Rethinking The Plain Meaning RulePosted: July 7, 2016 Filed under: Uncategorized Leave a comment
It has been more than twelve years since the General Assembly overruled State v. Courchesne and codified the “plain meaning rule” in General Statutes § 1-2z. The plain meaning rule says that a court shall not consult extra-textual evidence of the meaning of the statute unless the statutory text, read in context, is ambiguous.
Implicit in the rule, then, is the proposition that legislative history is useful information. It can be helpful to ascertaining the meaning of a statute. But the plain meaning rule says it is only helpful if the text is ambiguous.
Why is legislative history useful and helpful in some circumstances, but not in others? Professors William Baude and Ryan Doerfler address the “puzzle” of the plain meaning rule in an upcoming article in the University of Chicago Law Review. They write:
On its surface, the rule has an intuitive appeal. It seems like a safe intermediate position between strict textualism and some form of all-things-considered eclecticism or pragmatism. But if we poke below the surface, we ought to see that the basic structure of the plain meaning rule is quite puzzling. In our normal lives, in most contexts under the rules of evidence, and elsewhere, information is either useful or not. Information that is relevant shouldn’t normally become irrelevant just because the text is clear. And vice versa, irrelevant information shouldn’t become useful just because the text is less than clear.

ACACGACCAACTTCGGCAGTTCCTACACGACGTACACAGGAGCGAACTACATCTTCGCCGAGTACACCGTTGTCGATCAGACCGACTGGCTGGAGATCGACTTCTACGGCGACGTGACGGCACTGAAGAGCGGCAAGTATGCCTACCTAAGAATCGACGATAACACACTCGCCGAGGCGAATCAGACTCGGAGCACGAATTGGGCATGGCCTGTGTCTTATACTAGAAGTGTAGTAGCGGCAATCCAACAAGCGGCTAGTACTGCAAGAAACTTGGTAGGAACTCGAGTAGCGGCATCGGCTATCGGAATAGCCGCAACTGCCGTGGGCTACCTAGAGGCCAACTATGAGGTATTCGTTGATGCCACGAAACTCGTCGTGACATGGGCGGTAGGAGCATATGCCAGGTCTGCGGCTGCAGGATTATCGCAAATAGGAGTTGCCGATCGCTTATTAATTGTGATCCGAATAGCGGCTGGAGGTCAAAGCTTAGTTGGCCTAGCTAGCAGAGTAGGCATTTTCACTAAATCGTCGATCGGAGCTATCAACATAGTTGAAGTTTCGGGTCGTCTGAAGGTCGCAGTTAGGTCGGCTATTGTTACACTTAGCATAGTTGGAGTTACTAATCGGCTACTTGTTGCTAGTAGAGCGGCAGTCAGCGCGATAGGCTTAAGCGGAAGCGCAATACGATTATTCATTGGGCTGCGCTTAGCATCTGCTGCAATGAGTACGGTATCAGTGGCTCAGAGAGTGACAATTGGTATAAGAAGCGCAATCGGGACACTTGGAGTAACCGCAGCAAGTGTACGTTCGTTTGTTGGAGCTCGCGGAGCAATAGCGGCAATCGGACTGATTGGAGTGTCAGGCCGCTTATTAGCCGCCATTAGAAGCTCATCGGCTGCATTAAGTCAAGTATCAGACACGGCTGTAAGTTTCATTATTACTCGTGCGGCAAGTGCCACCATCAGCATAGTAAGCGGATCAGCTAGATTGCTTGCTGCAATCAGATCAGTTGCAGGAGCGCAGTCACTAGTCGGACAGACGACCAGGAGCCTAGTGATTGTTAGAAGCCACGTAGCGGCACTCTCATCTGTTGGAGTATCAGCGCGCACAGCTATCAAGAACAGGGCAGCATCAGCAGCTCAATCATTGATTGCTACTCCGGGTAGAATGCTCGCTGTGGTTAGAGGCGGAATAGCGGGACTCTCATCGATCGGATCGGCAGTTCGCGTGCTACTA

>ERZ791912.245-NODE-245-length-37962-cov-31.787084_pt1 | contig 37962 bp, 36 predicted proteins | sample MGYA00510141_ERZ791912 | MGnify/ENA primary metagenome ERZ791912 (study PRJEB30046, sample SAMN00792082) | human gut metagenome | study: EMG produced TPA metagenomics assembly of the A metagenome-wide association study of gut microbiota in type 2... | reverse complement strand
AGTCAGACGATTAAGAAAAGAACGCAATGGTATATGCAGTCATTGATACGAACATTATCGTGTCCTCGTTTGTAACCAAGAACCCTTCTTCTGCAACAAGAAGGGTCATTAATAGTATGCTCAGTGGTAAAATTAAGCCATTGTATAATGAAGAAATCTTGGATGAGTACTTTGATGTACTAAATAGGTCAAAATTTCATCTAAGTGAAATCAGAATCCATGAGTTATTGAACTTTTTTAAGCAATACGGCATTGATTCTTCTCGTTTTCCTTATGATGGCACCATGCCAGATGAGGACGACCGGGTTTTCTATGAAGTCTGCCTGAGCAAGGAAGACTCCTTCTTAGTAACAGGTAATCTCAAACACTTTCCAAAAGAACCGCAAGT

This puzzling structure – “consider-only-in-case-of-ambiguity” – deserves investigation. In this essay we first explain the puzzle more formally, and then begin that investigation. It turns out that we can sketch some conditions under which this puzzling structure could be justified, for certain kinds of evidence. But nobody has shown that the plain meaning rule in fact meets these conditions, and we rather doubt that they could justify the plain meaning rule across the board. More importantly, we suspect that most interpreters have never even asked themselves the question.
Given that every single Connecticut trial and appellate court opinion involving statutory construction over the last decade starts out by quoting § 1-2z, it is worth taking the time to think deeply about whether the plain meaning rule really makes sense. I have my doubts. But I urge readers (and the judges of the Connecticut Supreme Court) to read the article and decide for themselves.